It is widely recognised in today's business environment that information is a commodity more valuable than time or even money. Businesses that fully understand the benefits of intelligence gathering will be the ones that thrive as they create and sustain a vital competitive edge.
Information comes from the data a business generates, collects through its normal transactions or has access to from external sources. But data becomes information, and ultimately knowledge, but only when it is properly interpreted and understood.
Businesses that conduct market research improve their competitive position through more informed decision-making. Strategies may be fine-tuned, ensuring the deployment of appropriate tactics to achieve objectives. For example, Toyota became one of the world's most successful motor manufacturers by concentrating its research solely on its customers on the basis that, firstly, they are more likely to buy a new Toyota; and second, they are uniquely placed to know the good and the bad features of the cars they are driving.
Any business that has not considered research or has no plans for an information process strategy risks finding future trading conditions difficult. Marketing research in its widest sense informs planning and decision-making at every level of an organisation. It's the key to discovering why people buy things and provides the ability to probe deeply into people's beliefs, awareness, intentions, needs, attitudes, ideas, aspirations, motivations and self-image.
A better understanding of customers facilitates:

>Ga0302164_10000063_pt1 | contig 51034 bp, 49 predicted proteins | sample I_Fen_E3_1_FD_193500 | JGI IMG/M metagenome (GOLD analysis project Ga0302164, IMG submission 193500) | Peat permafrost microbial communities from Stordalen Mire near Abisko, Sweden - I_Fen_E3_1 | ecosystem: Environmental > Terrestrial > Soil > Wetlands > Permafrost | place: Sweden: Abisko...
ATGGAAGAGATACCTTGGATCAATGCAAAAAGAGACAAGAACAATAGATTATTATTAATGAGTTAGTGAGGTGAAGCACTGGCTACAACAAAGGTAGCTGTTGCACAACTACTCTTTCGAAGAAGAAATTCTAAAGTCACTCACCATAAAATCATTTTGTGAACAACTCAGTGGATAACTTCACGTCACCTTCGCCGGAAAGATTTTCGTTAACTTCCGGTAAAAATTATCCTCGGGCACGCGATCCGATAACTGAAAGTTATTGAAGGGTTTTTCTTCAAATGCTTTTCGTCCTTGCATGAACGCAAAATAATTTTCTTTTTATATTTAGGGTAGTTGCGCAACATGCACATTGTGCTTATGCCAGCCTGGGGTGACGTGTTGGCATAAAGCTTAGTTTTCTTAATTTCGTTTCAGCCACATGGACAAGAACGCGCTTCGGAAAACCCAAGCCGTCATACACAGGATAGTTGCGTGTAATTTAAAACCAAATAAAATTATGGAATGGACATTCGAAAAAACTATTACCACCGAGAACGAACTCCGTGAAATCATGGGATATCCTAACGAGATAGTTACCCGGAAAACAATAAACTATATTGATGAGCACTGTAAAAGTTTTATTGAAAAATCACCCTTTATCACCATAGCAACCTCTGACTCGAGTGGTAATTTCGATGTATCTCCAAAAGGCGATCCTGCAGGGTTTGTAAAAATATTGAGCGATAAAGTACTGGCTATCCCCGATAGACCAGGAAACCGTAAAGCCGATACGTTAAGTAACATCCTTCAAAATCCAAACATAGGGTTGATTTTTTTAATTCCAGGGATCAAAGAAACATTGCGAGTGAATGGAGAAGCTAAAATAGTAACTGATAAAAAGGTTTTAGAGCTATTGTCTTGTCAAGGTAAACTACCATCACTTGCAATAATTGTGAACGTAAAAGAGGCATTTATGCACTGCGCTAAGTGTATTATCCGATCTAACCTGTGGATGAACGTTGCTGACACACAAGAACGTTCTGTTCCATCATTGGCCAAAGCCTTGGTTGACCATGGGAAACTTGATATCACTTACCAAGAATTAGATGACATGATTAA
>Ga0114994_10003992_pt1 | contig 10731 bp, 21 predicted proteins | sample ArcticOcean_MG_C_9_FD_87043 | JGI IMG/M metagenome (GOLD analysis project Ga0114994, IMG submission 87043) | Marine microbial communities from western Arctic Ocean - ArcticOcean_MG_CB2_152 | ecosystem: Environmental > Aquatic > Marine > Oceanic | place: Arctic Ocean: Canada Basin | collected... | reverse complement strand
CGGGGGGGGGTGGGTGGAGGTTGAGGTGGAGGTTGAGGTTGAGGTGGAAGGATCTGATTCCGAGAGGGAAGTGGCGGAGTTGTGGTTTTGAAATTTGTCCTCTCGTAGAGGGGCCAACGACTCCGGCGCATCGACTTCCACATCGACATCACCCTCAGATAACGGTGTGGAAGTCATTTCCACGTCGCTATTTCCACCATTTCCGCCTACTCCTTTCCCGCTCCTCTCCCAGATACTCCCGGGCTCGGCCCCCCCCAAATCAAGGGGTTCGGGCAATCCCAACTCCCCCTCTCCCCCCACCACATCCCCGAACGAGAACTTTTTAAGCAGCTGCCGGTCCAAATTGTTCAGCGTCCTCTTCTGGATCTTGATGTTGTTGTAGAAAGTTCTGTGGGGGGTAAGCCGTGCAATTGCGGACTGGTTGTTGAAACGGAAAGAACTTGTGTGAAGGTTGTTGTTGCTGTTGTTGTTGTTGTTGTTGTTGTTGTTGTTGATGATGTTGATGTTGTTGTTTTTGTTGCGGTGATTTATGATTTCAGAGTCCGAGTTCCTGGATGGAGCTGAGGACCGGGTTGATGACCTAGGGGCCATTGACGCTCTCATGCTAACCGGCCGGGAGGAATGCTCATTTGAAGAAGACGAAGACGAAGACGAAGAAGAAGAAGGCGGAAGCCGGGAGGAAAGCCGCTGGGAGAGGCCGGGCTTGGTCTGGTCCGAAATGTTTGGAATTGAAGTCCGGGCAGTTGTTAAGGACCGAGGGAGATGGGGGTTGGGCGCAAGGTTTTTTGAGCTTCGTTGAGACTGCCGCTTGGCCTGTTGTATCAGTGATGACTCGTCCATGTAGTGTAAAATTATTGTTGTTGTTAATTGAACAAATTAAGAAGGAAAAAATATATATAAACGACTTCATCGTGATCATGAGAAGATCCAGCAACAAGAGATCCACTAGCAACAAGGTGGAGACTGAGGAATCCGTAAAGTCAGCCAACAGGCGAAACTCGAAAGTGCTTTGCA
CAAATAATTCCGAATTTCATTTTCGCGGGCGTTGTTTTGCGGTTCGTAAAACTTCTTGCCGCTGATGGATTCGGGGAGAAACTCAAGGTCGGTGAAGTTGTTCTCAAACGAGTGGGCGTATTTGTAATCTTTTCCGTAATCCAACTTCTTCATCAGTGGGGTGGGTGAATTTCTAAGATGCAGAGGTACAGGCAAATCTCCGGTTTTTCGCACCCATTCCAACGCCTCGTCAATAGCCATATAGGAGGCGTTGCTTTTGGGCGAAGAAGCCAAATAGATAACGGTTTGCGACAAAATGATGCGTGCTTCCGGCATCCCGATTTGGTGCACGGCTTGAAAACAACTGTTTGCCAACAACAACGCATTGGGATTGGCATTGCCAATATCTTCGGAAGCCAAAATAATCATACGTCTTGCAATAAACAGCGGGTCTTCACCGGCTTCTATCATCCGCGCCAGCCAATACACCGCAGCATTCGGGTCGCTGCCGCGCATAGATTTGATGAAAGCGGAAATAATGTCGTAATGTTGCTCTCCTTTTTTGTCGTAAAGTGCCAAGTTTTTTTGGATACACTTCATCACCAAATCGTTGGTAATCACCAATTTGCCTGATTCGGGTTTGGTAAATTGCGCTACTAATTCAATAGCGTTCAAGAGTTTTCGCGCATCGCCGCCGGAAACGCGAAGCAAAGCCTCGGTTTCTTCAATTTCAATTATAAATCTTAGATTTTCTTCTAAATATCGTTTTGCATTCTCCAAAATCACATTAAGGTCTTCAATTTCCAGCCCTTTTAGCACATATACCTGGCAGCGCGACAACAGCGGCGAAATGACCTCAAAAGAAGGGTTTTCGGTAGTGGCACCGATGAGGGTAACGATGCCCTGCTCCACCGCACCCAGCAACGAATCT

Information you acquire from the marketing research process contributes to your marketing in four vital ways by:
There are two main methods of gathering business information – secondary and primary research – and two fundamentally different types of business information – qualitative and quantitative research. Secondary research should always be instigated before primary research. We use secondary research to glean information from a company's own records and published sources. Primary research – usually interviews, surveys, focus groups, questionnaires and on-going panels – is designed to answer specific questions and tackle particular problems or opportunities.
Which methodology to employ must be given serious consideration. The effect of the research medium on the possible outcome needs to be taken into account alongside likely response rates and the costs involved. Options include:
Qualitative research answers "why" and "how" questions and uses methods such as group discussions and in-depth interviews and investigates attitudes, beliefs and motivations. Quantitative research answers the "how many" questions, and is more likely to use postal surveys, panels, and telephone and face-to-face interviews.
Perhaps the most common mistake businesses make with market research is simply not bothering to do any at all. For those convinced of its value, here are some of the most common pitfalls:
Above all, remember, all marketing decisions (if not all decisions) should be based upon experience, instinct and facts. With the insurance sector making increasing use of customer relationship management programmes and loyalty schemes, understanding of customer and prospect behaviour is at a premium. That's why research plays such a vital role in today's marketing mix.